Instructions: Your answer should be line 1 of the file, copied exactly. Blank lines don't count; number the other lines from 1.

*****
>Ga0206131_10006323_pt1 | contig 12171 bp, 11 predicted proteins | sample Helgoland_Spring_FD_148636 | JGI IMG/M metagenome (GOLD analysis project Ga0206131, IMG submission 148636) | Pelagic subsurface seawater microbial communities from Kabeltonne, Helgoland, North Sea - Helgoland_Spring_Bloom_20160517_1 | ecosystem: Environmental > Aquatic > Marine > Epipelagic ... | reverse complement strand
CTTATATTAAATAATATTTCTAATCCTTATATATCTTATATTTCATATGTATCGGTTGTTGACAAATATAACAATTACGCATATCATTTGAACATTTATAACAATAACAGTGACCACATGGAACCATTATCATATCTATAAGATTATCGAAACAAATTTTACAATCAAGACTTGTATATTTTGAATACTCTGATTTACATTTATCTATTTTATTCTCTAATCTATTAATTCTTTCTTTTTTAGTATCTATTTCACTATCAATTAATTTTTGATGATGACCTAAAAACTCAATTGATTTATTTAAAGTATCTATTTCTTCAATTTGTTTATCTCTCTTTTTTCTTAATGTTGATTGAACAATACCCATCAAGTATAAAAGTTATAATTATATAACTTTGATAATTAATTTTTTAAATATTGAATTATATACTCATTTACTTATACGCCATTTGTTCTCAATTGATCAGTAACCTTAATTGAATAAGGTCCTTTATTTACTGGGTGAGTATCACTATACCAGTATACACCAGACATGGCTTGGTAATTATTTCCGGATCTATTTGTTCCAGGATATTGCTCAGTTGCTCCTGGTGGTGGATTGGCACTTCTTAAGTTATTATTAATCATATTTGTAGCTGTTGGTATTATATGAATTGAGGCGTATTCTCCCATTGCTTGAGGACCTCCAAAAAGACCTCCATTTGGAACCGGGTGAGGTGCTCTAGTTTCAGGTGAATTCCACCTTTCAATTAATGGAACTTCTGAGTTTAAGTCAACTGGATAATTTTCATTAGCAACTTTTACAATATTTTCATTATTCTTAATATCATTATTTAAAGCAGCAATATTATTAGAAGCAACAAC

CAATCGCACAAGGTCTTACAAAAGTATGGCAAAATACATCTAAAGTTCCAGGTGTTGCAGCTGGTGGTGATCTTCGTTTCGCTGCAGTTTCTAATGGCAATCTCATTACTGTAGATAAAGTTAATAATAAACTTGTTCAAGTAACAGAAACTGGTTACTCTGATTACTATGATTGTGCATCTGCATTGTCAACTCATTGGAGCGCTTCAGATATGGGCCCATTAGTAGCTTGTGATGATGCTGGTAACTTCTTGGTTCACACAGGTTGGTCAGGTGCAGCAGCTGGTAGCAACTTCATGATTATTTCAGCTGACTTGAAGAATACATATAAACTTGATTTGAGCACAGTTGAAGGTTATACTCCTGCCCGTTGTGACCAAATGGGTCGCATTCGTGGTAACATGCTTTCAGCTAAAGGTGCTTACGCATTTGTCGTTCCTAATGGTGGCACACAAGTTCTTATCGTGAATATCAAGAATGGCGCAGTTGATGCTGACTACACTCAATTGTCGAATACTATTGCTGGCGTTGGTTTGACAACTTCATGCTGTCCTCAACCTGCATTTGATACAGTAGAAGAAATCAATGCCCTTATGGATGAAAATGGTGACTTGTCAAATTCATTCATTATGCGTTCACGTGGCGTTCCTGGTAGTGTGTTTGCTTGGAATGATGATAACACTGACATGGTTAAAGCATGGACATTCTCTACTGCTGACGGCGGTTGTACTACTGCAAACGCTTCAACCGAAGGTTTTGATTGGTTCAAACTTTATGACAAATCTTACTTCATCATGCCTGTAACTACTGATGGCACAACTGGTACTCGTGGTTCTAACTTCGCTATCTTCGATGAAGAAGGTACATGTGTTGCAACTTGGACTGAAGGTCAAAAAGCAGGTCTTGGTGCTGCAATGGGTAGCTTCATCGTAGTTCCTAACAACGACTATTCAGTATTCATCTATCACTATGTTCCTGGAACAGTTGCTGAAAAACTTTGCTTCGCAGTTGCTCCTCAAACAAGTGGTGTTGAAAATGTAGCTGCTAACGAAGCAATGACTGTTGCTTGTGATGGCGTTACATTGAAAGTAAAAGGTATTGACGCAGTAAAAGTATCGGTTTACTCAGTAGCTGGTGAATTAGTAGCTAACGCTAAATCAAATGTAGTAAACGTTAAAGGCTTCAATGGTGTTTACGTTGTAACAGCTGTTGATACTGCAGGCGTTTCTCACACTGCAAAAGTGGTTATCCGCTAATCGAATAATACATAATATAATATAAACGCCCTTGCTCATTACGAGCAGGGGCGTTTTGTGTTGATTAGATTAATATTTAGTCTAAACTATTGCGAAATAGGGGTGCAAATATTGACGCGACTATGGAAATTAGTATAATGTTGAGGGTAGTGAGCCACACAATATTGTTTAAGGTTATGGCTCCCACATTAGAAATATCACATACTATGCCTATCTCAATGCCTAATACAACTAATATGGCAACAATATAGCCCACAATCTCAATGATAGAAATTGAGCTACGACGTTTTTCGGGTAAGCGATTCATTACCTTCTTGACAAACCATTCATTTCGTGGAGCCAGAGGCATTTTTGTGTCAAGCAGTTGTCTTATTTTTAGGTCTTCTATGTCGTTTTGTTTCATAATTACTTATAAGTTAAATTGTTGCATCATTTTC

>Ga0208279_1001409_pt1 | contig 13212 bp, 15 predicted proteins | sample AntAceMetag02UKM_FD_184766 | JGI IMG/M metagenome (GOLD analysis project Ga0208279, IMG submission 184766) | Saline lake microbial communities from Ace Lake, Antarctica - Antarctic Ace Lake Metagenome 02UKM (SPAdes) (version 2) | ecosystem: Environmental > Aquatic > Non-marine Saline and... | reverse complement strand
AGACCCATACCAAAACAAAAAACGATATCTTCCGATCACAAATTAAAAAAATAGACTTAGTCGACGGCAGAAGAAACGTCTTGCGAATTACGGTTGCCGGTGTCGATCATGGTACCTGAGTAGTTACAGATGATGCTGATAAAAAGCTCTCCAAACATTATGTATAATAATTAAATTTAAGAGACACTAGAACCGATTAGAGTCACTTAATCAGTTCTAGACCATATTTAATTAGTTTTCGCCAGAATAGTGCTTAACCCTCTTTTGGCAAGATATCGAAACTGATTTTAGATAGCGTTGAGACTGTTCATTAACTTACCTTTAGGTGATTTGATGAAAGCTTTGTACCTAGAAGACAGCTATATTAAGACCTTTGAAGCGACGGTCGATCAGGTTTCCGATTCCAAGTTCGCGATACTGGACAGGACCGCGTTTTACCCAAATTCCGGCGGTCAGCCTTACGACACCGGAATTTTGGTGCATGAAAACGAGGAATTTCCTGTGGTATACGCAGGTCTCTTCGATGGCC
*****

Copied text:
>Ga0206131_10006323_pt1 | contig 12171 bp, 11 predicted proteins | sample Helgoland_Spring_FD_148636 | JGI IMG/M metagenome (GOLD analysis project Ga0206131, IMG submission 148636) | Pelagic subsurface seawater microbial communities from Kabeltonne, Helgoland, North Sea - Helgoland_Spring_Bloom_20160517_1 | ecosystem: Environmental > Aquatic > Marine > Epipelagic ... | reverse complement strand